North Side Minneapolis neighbors took aim at the ways that systemic racism perpetuates the cycle of violence at a forum organized Thursday (March 13) by Protect Minnesota. The forum, which as held at the office of Neighborhoods Organizing for Change on Broadway Avenue, included a call to oppose a bill in the Minnesota State Senate authored by Sen. Ron Latz (DFL-St. Louis Park), which they say criminalizes youth of color, rather than focusing on prevention.
Among the speakers was Maleta Kimmons (known as “Queen”), who has experienced the court system after she was caught by police in a van filled with guns.
“I got caught in a van with a bunch of guns,” she said. “I was in a car with some people and there was guns and ammunition everywhere. We were going to carry out an action, and the police ended up pulling us over and people jumped out of the van and ran and left me sitting with the guns.”
Kimmons was able to make a plea-bargain deal with the courts: She helped police purchase illegal semi-automatic weapons from street dealers in exchange for a reduced sentence; but the stigma of being criminalized followed her and stayed on her record for a long time. “That came with a lot of labeling and stigma,” she said.
She’s also been the victim of violence. “I was beat and left in an alley,” she said. “I happened to see someone that needed some help and I thought I could help that person. I was violently assaulted, but I haven’t let that stop me from helping people or giving into fear. I’m just happy to be a part of tonight’s event and hopefully be the change that I want to see in my community.”
Kimmons hopes for better neighborhood communication with the police, as well as cameras on the vests of officers.
Leroy Duncan, an organizer for Protect Minnesota, said he believes that many policies around incarceration “are founded on stereotypes or racial biases that have existed in our country for centuries. We’re trying to uncover some of these euphemisms and terms and talk about them.”
Ferome Brown, another speaker, spent mote than six years in prison after he was caught dealing drugs. While he was locked up, he started studying about nonprofits and thought about what he could do to change his neighborhood. Eventually, he started his own nonprofit called Urban Conservation, which received a $100,000 grant from the Minneapolis Foundation.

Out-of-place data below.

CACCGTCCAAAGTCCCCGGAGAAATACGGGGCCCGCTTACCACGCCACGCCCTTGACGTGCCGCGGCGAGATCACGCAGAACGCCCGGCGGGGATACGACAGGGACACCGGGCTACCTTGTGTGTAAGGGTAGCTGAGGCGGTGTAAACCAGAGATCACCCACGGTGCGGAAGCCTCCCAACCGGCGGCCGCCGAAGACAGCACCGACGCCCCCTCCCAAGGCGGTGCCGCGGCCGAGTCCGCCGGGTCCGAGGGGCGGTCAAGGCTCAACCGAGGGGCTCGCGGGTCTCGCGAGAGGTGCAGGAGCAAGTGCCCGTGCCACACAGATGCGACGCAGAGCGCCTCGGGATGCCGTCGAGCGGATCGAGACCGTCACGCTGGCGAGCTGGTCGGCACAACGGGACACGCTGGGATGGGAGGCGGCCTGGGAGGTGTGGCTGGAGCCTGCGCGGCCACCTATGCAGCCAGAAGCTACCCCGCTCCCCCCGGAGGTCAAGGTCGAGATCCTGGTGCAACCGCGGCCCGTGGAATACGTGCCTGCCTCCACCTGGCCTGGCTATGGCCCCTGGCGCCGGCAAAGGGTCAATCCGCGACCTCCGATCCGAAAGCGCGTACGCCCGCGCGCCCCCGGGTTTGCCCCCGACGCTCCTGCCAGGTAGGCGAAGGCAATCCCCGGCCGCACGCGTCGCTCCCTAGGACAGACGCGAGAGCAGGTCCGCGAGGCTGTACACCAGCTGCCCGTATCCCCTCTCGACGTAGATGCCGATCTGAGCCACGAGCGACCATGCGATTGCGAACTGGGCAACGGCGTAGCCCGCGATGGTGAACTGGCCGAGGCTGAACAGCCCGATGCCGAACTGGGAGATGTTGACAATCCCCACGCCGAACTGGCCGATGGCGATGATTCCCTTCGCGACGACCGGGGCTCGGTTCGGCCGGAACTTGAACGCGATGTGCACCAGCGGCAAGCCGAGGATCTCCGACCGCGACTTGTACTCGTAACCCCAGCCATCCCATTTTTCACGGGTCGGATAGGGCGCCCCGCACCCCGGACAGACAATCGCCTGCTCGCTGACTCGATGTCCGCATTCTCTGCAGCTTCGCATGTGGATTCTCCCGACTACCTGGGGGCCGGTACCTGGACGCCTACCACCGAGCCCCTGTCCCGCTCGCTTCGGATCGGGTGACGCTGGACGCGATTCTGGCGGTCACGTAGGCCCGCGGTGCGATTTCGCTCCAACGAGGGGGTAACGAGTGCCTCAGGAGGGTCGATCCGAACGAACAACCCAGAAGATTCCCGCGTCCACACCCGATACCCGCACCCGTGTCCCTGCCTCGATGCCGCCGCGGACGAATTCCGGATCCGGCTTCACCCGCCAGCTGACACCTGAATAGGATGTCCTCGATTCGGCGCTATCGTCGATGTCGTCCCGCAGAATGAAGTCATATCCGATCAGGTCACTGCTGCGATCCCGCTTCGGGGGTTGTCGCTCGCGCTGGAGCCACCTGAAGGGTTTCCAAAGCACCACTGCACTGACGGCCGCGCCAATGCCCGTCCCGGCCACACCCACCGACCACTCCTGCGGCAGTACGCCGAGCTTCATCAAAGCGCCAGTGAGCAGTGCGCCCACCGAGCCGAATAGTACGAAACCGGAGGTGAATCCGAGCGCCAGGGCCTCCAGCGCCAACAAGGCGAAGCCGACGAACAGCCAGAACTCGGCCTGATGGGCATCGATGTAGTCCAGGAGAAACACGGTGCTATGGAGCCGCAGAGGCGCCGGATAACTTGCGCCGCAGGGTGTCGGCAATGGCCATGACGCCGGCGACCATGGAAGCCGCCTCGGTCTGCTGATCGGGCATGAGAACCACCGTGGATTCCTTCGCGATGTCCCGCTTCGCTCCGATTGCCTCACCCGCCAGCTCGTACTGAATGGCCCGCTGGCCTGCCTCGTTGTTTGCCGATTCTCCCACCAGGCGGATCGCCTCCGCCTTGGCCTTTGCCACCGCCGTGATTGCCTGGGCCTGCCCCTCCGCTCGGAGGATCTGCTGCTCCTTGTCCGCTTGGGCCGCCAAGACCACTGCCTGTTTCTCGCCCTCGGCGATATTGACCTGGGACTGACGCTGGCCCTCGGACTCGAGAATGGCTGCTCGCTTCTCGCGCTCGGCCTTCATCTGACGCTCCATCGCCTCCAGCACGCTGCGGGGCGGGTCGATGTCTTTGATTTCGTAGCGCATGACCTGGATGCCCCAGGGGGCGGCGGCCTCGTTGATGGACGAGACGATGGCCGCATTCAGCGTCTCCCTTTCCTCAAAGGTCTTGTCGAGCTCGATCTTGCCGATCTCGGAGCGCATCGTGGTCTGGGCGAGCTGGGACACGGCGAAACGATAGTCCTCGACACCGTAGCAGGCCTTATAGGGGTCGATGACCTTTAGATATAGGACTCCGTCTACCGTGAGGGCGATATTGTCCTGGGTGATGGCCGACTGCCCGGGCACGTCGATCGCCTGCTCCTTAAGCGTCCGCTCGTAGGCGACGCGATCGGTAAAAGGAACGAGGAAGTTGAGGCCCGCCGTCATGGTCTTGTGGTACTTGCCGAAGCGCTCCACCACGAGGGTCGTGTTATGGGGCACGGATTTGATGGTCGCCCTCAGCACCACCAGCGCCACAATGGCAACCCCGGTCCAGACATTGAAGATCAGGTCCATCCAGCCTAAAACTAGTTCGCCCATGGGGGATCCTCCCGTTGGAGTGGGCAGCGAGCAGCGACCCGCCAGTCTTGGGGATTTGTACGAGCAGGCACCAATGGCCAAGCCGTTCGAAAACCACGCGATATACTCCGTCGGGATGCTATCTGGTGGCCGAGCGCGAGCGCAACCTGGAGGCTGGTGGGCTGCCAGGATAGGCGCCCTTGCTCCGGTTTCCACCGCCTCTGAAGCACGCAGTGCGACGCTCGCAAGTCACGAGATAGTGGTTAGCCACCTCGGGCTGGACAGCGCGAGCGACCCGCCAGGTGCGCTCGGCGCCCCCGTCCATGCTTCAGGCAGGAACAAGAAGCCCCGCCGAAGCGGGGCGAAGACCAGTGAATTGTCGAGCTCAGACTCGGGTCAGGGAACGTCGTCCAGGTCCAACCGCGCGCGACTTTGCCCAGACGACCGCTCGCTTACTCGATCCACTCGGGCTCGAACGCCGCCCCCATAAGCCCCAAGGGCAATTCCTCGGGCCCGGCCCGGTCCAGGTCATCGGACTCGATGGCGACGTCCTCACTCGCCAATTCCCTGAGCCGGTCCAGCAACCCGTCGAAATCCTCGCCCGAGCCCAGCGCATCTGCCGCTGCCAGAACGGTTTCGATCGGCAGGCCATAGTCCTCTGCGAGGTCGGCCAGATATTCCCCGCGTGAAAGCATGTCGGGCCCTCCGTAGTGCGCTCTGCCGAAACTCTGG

“I knew I had to change my life to show the guys that I used to look up to and the guys that looked up to me that this can work and you can do this without selling drugs,” Brown said.
Brown’s main goal is to stop murders in Minnesota. In his nonprofit, he would train young people to be outreach workers, targeting gang members. The young people would receive $150 stipend a month, with certain stipulations. Now Brown is working with Protect Minnesota, organizing youth.
During the forum, the participants shared their own experiences with violence in the community. One man said that his niece was killed with a gun. Another man, Marcus Harcus, said that while he never personally handled a gun, he knows many people who have seen their lives ruined. “I hate they are so prevalent,” he said. “The weapons industry needs to be regulated and shut down.”
Stephanie Gasca, who is on the Protect Minnesota board, spoke at the meeting about her own experience telling her young son what to do when he hears gun shots while playing football at North Commons Park, near where 14-year-old Quantrell Braxton was killed in 2011.
Born in Chicago, Gasca saw a lot of gun violence in the Pilsen neighborhood there before her family moved to Minneapolis in the mid 1990s. When her step-dad went to prison, Gasca took over some of the parenting duties for her mother, eventually taking her mother to court for custody of her youngest siblings. Now Gasca has children of her own, but when 2-year-old Terrell Mayes Jr. was killed, Gasca decided to do what she could to prevent violence in her community. “That’s why I’m here,” she said. “That’s why I do what I do.”
The forum discussed who benefits from gun violence, with answers ranging from the private prisons, gun companies, the corporations that can pay low wages to all the people who have criminal records and can’t find better work, and the news media that sensationalizes violence in order to sell ads.
Leroy Duncan, whose brother was charged with a gun crime at the age of 13 and is still serving time 18 years later, said that the system currently favors criminalization over prevention, and unfairly targets people of color. “The gun manufacturers are creating an arms race,” he said, “manufacturing fear and hysteria in our communities.”
According to Duncan, 70 of the 109 gun laws passed in 2013 increased access to guns, adding, “Protect Minnesota is not trying to take away your guns.”
Next steps include ensuring that there’s no increased access to guns, and that laws stop criminalizing communities of color, according to Duncan. In addition, advocates need to look to root causes of violence and find community-driven solutions, he said.